According to this invention this purpose is obtained by a driving mechanism consisting of a chain which on the side which comes in contact with the objects that need to be moved is equipped with a spring or resilient layer.
With the chain a large force can be transmitted while between the chain and the objects that have to be moved a good or effective contact is obtained through the application of the spring layer, without, in so doing, damaging the object that have to be moved. Below the invention will be detailed on the basis of the drawings of a sample execution of the construction of the invention.
FIG. 1 shows a schematic perspective of a part of an installation of a conveyor belt according to this invention;
FIG. 2 shows, on a larger scale and in perspective, a part of the chain equipped with a spring layer and an object formed by a roller to be put in motion by means of the chain;
FIG. 3 shows a spring layer to be installed on the chain;
FIG. 4 shows a side view of FIG. 3;
FIG. 5 shows a top view of FIG. 3; and
FIG. 6 shows the support construction for the top part of the chain.
The conveyor belt shown in FIG. 1 contains a support 1 in which a number of free moving rollers 2 are located parallel to each other. Near the far end of the support an extended axle 3 is installed in the support 1 parallel to the rollers 2 which is connected to a driving motor 5 by means of a chain and a chain wheel 4.
As is further evidenced by FIG. 2, the chain is equipped with a spring layer which, preferably, is made from an elastic synthetic material strip 8, with a T-shaped cut or cross section, and to which are added teeth 9 which form an integral part of the strip. The smaller part of the T-shaped profile 8 is such that it fits in the openings, that is, between the sides of the chain 7. The ends of the projections 9 are enlarged lengthwise of the strips to form a head as illustrated in FIG. 3 and these enlarged ends or heads extend substantially through the chain as shown in FIG. 2.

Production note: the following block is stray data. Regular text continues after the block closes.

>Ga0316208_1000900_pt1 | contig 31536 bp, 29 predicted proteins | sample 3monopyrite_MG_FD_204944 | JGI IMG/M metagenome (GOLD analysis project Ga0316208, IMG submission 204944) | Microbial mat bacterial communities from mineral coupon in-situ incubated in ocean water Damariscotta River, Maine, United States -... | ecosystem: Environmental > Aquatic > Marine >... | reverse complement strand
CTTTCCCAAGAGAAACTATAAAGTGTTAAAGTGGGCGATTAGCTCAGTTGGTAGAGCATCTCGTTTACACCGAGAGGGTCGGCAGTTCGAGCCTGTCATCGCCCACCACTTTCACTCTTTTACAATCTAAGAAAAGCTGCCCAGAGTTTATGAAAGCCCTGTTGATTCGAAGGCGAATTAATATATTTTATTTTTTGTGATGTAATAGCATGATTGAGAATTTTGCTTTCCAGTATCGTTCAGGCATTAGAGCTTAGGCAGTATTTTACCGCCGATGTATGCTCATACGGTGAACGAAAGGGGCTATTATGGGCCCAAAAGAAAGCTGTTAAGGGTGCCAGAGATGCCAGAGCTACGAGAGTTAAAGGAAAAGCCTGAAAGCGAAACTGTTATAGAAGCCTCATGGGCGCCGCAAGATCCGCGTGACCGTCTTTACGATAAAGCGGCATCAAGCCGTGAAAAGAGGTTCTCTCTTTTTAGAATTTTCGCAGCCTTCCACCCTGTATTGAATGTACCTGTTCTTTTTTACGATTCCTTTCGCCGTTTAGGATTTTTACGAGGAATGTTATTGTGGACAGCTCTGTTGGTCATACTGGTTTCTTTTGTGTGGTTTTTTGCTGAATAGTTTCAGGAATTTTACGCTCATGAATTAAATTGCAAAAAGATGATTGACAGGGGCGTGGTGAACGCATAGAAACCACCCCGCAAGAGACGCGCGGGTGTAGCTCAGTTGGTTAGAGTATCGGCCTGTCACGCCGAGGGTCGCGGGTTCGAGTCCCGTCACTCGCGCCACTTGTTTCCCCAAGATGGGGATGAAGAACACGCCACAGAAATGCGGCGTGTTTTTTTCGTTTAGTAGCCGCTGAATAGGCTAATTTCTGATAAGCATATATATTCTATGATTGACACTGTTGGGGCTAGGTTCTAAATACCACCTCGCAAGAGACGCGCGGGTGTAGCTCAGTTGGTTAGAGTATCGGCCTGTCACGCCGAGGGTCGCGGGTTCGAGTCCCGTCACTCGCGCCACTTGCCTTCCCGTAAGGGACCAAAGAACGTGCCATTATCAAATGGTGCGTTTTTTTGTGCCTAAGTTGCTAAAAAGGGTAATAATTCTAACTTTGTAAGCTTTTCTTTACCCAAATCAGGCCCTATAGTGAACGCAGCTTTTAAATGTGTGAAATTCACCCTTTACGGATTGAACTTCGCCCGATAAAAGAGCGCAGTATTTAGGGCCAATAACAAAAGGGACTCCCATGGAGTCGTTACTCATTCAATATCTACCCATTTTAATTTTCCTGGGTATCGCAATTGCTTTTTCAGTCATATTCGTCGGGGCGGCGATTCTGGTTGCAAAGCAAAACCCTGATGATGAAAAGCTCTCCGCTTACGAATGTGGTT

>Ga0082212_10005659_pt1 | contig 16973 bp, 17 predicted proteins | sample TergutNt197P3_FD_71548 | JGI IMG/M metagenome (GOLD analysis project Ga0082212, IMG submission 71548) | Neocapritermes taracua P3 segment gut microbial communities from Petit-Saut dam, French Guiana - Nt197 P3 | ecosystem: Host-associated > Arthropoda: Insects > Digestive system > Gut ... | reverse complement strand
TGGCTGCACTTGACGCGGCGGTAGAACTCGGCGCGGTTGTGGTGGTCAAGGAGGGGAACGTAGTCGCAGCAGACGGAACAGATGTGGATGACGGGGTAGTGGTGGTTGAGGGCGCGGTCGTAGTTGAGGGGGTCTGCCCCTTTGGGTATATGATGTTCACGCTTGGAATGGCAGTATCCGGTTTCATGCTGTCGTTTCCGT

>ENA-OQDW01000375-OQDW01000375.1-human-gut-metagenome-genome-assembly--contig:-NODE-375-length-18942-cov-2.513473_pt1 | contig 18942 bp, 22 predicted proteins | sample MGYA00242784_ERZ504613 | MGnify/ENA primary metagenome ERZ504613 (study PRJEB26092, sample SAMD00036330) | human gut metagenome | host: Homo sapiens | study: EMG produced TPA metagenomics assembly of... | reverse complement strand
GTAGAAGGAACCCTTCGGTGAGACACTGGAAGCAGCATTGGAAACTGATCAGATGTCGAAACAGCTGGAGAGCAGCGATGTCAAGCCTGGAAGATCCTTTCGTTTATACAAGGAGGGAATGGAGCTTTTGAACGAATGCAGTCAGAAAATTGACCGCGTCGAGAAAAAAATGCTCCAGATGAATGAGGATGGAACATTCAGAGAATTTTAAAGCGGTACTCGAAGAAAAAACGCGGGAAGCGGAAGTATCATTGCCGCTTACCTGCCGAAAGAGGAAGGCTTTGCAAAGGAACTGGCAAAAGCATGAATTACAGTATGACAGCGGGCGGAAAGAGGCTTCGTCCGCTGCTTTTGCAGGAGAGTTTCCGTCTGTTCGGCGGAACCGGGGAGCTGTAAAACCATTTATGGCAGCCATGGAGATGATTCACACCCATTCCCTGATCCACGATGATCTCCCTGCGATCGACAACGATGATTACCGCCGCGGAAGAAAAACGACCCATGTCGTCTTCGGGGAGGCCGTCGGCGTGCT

The distance between each tooth or projection 9 is twice the length of the chain links. For attaching the spring strip 8 to the chain, the projections are placed between the pintles of the chain. It will become clear from this that, on account of the selected distance between the projections 9 filling spaces between the pintles of the chain, between two projections there will still be an opening. The cog wheels which work in conjunction with the chain are constructed in such a manner that each tooth of the cog engages in one of these free spaces between the pintles of the chain 7.
As is further evidenced by FIG. 3, the ends of the strip 8 are tapered. As is indicated in FIG. 2, rivets 10 are installed only in the projections 9 located at the ends of the elastic strip in order to counteract an easy deformation of these projections and the subsequent loosening of the elastic strip.
The upper part of this endless chain 7 is supported by a guide 11 to which are attached stirrups 12. In the ends of these stirrups are holes through which the upwardly elongated, vertical supports 13 project, supported from the support 1. On the upper ends of these supports 13 stop rings 14 are installed to prevent the stirrups 12 from slipping off the supports 13.
Underneath the stirrups 12, the supports 13 are surrounded by pressure springs 15 which are locked underneath the stirrups 12 and supported on the rings 16 installed on the supports 13. It will be clear that in this manner the guide 11 is pressed upwards by the springs. Further, in the guide 11 a nylon layer 17 is installed in order to prevent wear of the chain.
It will be clear that the upper side of the chain 7 is pressed upwards by means of the springs 15 so that the elastic layer 8 is pressed against the rollers 2 and thus when the chain 7 is driven, the rollers are being turned by means of the chain 7 through the elastic layer 8. The objects which stand on the rollers will then be moved in the longitudinal direction of the conveyor belt by means of the turning rollers.
Because of the fact that a large force can be transmitted by the chain 7, it is possible by means of a reduced driving mechanism occupying little space to move a large number of rollers with sufficient power to move, by means of the rollers, even heavy objects.
Depending on the uses of the conveyor, it is also possible to omit the rollers 2 and to let the chain 7, via the elastic layer, come in direct contact with the objects that have to be moved lengthwise on the conveyor belt.
For long chains 7, it is possible to construct the elastic layer out of several short strips or sections 8 with teeth 9 and thus the manufacturing of the strip will be less costly than if it were manufactured in a single piece. At the same time, this permits the easy and cheap replacement of worn or damaged parts. Further, it is possible, when only intermittent drive is desired, to equip the chain on only certain of its sections with the elastic layer.